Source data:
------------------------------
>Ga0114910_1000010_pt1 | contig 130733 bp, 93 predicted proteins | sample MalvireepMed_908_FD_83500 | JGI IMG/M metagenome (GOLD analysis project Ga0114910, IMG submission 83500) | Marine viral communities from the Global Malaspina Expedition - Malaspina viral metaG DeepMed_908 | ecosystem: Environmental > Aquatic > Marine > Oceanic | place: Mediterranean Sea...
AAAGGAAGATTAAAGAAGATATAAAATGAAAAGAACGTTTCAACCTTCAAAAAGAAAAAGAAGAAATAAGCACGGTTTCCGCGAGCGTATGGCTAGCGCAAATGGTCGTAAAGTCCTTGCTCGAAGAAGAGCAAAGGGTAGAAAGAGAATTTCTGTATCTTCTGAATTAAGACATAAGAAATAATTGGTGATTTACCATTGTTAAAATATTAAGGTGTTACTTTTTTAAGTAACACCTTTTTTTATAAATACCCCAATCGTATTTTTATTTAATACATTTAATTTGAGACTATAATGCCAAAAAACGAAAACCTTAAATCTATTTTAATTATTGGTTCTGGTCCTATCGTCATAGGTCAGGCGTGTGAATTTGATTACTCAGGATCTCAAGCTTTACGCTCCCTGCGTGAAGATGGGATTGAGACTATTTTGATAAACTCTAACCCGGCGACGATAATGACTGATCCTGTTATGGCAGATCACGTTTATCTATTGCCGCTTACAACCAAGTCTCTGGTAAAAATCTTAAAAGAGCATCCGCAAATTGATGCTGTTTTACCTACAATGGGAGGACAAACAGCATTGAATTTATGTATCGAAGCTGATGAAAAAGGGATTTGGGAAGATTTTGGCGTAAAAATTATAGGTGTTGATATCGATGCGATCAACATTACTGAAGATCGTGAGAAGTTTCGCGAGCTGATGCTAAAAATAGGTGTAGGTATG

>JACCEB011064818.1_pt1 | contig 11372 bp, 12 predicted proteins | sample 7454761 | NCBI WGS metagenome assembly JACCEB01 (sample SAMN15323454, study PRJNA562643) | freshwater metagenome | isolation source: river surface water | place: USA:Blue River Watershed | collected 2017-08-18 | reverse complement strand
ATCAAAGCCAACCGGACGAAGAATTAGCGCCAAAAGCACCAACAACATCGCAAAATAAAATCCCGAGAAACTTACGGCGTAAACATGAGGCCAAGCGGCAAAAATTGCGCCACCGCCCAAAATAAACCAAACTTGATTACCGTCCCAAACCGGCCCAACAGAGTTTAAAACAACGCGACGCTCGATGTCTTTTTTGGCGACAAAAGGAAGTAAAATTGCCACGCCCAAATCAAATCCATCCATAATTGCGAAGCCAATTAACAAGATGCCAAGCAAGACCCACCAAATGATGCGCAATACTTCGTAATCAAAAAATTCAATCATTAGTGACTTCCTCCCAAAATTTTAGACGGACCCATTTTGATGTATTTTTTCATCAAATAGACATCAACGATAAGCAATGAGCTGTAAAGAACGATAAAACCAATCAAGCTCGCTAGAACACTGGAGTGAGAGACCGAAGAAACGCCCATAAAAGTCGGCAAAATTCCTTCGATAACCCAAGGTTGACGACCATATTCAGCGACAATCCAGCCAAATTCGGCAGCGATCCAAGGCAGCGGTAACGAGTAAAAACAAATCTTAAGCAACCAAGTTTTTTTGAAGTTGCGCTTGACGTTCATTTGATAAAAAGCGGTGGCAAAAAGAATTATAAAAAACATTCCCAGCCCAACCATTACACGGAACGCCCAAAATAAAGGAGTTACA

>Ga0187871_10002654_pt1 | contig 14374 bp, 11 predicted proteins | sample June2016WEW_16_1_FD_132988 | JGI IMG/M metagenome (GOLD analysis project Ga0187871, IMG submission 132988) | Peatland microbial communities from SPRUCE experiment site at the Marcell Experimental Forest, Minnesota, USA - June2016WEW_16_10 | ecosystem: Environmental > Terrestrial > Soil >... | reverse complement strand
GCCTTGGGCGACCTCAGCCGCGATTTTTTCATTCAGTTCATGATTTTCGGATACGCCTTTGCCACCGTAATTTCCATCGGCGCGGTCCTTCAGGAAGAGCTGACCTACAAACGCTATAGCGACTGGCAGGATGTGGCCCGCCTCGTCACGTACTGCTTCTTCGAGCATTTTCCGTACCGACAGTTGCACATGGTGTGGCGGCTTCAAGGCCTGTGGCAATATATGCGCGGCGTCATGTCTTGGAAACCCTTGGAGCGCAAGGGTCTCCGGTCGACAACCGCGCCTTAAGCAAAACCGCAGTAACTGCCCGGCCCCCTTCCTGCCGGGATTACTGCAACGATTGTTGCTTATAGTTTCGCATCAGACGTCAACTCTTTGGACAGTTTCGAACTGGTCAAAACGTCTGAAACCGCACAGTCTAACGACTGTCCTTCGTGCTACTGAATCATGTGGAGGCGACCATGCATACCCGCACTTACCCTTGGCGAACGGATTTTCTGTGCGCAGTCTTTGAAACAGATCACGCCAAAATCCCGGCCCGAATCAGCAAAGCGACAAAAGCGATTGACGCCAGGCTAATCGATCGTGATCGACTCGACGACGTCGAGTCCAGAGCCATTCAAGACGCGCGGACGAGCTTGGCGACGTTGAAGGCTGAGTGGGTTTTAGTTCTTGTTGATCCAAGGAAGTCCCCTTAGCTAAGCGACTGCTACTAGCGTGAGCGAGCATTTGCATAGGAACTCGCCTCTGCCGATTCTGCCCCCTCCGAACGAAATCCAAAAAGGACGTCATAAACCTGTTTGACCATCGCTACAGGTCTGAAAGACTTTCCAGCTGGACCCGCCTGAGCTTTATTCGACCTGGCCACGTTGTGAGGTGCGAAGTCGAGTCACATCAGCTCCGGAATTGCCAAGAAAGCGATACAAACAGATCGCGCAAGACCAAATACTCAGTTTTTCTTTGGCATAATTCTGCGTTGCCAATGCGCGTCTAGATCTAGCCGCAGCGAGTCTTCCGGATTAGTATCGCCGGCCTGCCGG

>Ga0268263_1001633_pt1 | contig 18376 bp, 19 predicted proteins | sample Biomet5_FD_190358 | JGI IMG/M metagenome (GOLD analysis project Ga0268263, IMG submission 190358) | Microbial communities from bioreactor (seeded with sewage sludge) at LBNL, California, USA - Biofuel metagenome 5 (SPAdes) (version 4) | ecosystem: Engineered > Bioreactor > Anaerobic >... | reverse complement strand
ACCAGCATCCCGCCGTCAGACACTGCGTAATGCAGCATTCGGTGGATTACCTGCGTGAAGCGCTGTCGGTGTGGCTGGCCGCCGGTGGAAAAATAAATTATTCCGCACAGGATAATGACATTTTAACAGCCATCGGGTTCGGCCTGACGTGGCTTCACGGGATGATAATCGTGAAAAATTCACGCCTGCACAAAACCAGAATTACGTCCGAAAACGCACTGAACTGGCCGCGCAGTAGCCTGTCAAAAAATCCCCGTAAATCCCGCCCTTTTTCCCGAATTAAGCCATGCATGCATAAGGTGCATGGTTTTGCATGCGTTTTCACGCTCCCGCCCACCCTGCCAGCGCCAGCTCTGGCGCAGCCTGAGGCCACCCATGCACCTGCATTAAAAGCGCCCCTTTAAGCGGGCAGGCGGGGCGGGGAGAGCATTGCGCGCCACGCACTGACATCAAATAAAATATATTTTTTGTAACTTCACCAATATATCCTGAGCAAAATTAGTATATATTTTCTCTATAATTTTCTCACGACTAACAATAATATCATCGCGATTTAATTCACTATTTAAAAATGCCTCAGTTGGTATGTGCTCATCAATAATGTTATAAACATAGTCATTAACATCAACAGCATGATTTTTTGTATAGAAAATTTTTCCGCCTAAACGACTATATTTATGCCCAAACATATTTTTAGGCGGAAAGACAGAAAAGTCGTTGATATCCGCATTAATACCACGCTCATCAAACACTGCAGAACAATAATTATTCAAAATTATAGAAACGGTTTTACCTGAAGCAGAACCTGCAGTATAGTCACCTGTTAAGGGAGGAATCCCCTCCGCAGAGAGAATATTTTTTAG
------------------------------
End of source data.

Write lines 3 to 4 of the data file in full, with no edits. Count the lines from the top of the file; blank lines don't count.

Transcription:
>JACCEB011064818.1_pt1 | contig 11372 bp, 12 predicted proteins | sample 7454761 | NCBI WGS metagenome assembly JACCEB01 (sample SAMN15323454, study PRJNA562643) | freshwater metagenome | isolation source: river surface water | place: USA:Blue River Watershed | collected 2017-08-18 | reverse complement strand
ATCAAAGCCAACCGGACGAAGAATTAGCGCCAAAAGCACCAACAACATCGCAAAATAAAATCCCGAGAAACTTACGGCGTAAACATGAGGCCAAGCGGCAAAAATTGCGCCACCGCCCAAAATAAACCAAACTTGATTACCGTCCCAAACCGGCCCAACAGAGTTTAAAACAACGCGACGCTCGATGTCTTTTTTGGCGACAAAAGGAAGTAAAATTGCCACGCCCAAATCAAATCCATCCATAATTGCGAAGCCAATTAACAAGATGCCAAGCAAGACCCACCAAATGATGCGCAATACTTCGTAATCAAAAAATTCAATCATTAGTGACTTCCTCCCAAAATTTTAGACGGACCCATTTTGATGTATTTTTTCATCAAATAGACATCAACGATAAGCAATGAGCTGTAAAGAACGATAAAACCAATCAAGCTCGCTAGAACACTGGAGTGAGAGACCGAAGAAACGCCCATAAAAGTCGGCAAAATTCCTTCGATAACCCAAGGTTGACGACCATATTCAGCGACAATCCAGCCAAATTCGGCAGCGATCCAAGGCAGCGGTAACGAGTAAAAACAAATCTTAAGCAACCAAGTTTTTTTGAAGTTGCGCTTGACGTTCATTTGATAAAAAGCGGTGGCAAAAAGAATTATAAAAAACATTCCCAGCCCAACCATTACACGGAACGCCCAAAATAAAGGAGTTACA